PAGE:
A lack of professional networking. Students often discover opportunities to build relationships with professors and assistants that can lead to careers. Virtual learning makes these relationships more difficult to find and develop.

Scheduling conflicts. While the flexibility of online classes is appealing to most, it can create scheduling conflicts. If students are challenged by time management, they may find themselves procrastinating and struggling to manage their workload and deadlines.

Tips for Online Classes

Here are some words to the wise for taking online courses, for both newbies and experienced virtual students.

•  Respect the course. Do you suspect that an online course has less value than in-person instruction? The educational value is the same. It’s just being delivered in a different fashion.
•  Think about time management. Even experienced virtual students can improve their time management skills. Review the syllabus at the start of the semester, note major assignments, and look for potential conflicts.
•  Try to avoid distractions. When taking online courses, it might be best not to set up in front of the TV, as tempting as it may be. Consider cobbling together a home office that blocks distractions and creates a productive environment.
•  Participate. While an online class can be an introvert’s dream, there are still opportunities to participate. Many online courses offer a forum for students and instructors to discuss course materials, comment on one another’s work, and ask questions as needed.

Funding the Virtual Voyage

Even though some online classes are more affordable than their in-person variations, tuition costs may cause a bit of sticker shock. Consider the following options when determining how to pay for virtual classes, keeping in mind that certain institutions may have rules limiting payment methods.

Federal Loans

By filling out the FAFSA®, approved students can obtain federal funding for their education. Known for low and fixed rates, federal student loans don’t typically require payments to begin until graduation.

Private Loans

With a good credit rating and a little patience, students can find private student loans through private lenders, if needed. Though they often come with repayment plans that start right away, they are an option for students denied federal aid or whose costs are not completely covered by federal aid.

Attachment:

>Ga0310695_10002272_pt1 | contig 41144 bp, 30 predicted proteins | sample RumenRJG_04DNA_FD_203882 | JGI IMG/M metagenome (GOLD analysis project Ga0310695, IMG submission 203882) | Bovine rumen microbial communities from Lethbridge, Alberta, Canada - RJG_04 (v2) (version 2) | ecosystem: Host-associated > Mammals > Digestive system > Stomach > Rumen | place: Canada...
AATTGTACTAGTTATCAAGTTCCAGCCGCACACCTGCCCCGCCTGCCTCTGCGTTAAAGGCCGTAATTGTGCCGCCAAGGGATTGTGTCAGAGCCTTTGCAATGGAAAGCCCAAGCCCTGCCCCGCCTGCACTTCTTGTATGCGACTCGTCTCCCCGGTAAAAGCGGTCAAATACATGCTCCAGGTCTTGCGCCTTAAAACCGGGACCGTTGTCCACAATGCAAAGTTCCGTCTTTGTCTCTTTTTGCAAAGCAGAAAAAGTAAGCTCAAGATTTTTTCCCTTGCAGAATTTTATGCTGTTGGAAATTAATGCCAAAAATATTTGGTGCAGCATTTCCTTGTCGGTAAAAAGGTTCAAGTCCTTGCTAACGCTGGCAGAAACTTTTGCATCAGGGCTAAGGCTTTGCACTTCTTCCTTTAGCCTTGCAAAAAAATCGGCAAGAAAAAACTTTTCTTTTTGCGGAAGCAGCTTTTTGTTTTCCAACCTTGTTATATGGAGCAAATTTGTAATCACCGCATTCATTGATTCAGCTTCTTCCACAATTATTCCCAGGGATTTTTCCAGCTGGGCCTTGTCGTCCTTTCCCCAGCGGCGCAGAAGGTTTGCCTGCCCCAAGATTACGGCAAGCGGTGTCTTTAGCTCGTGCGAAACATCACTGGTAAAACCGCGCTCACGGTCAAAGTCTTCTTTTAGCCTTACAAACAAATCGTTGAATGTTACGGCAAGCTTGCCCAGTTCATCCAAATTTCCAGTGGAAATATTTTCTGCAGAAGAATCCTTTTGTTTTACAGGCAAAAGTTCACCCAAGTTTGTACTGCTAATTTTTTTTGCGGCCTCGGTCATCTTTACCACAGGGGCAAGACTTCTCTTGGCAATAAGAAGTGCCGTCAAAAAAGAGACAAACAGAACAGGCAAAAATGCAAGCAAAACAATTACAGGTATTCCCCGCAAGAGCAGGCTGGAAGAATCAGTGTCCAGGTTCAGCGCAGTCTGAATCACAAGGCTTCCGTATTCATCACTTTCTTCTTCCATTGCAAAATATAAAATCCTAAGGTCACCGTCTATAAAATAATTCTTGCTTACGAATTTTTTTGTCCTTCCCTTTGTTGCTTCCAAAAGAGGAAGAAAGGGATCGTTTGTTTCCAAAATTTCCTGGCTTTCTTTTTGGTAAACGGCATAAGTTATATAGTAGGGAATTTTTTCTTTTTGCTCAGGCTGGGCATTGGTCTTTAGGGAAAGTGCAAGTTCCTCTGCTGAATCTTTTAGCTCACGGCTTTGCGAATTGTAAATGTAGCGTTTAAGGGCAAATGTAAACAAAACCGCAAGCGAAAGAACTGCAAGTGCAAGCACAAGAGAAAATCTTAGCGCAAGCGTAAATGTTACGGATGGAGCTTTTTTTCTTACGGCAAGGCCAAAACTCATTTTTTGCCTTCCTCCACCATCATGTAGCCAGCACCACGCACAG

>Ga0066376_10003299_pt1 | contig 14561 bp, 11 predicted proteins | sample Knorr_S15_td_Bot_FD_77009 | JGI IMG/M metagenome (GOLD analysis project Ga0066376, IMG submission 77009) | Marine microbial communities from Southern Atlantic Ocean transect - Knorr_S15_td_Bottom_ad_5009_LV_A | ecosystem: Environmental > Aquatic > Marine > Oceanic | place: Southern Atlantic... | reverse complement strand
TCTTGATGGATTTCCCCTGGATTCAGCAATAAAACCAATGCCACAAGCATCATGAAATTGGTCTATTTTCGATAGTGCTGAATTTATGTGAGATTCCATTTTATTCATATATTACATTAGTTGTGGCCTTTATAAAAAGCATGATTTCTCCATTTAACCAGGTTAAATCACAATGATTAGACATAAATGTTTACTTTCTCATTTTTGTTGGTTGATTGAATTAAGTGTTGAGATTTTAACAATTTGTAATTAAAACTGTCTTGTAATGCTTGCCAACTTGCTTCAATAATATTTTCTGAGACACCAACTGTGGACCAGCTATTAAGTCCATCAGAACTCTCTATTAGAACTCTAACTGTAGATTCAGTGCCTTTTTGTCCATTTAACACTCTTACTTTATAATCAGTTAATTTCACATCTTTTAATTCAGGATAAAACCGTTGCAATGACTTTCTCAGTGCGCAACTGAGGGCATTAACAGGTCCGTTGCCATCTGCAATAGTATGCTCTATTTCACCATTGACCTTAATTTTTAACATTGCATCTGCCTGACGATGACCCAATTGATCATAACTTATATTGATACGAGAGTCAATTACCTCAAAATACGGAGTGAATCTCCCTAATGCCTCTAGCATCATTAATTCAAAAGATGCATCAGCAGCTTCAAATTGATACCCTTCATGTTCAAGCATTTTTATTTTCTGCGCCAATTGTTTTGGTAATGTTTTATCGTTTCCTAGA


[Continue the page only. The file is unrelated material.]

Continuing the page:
Federal student loans offer benefits that don’t typically accompany private loans. It’s generally thought that students and parents should exhaust federal student loan options before considering private loans.

Paying à la Carte

Online courses are designed to fit a working student’s schedule (though being employed certainly isn’t a requirement). Many students who enjoy online classes take them as they’re financially able, paying for them with their own money at the time payment is due, either upfront or through a college’s payment plan.

During this time of great adjustment, don’t let finances become another worry. Consider a private student loan from SoFi to jumpstart the virtual college experience.

Many students have found SoFi Private Student Loans to be affordable and convenient, thanks to flexible repayment options and no fees—no origination fees, late fees, or insufficient-funds fees.

A private loan can cover up to 100% of the cost of school-certified attendance, both for in-person and online courses. A SoFi Private Student Loan can help cover additional costs after federal aid or become a lifeline for those denied government assistance.

Interested in a private student loan? Apply for one with SoFi today.



SoFi Private Student Loans
Please borrow responsibly. SoFi Private Student Loans are not a substitute for federal loans, grants, and work-study programs. You should exhaust all your federal student aid options before you consider any private loans, including ours. Read our FAQs.
SoFi Private Student Loans are subject to program terms and restrictions, and applicants must meet SoFi’s eligibility and underwriting requirements. See SoFi.com/eligibility for more information. To view payment examples, click here. SoFi reserves the right to modify eligibility criteria at any time. This information is subject to change. SoFi Lending Corp. and its lending products are not endorsed by or directly affiliated with any college or university unless otherwise disclosed.

SoFi Loan Products
SoFi loans are originated by SoFi Lending Corp (dba SoFi), a lender licensed by the Department of Financial Protection and Innovation under the California Financing Law, license # 6054612; NMLS # 1121636 . For additional product-specific legal and licensing information, see SoFi.com/legal.

Financial Tips & Strategies: The tips provided on this website are of a general nature and do not take into account your specific objectives, financial situation, and needs. You should always consider their appropriateness given your own circumstances.

SOPS20041

Source: sofi.com

7 Tips for Finding College Housing

Packing up and heading off to college is an absolutely thrilling time in a young person’s life. However, with all the fun comes a lot of responsibility. One of the first, and perhaps most important, choices a college student must make is exactly where they want to live.

Here are a few things to consider on your journey to finding college housing.

1. Start With a Budget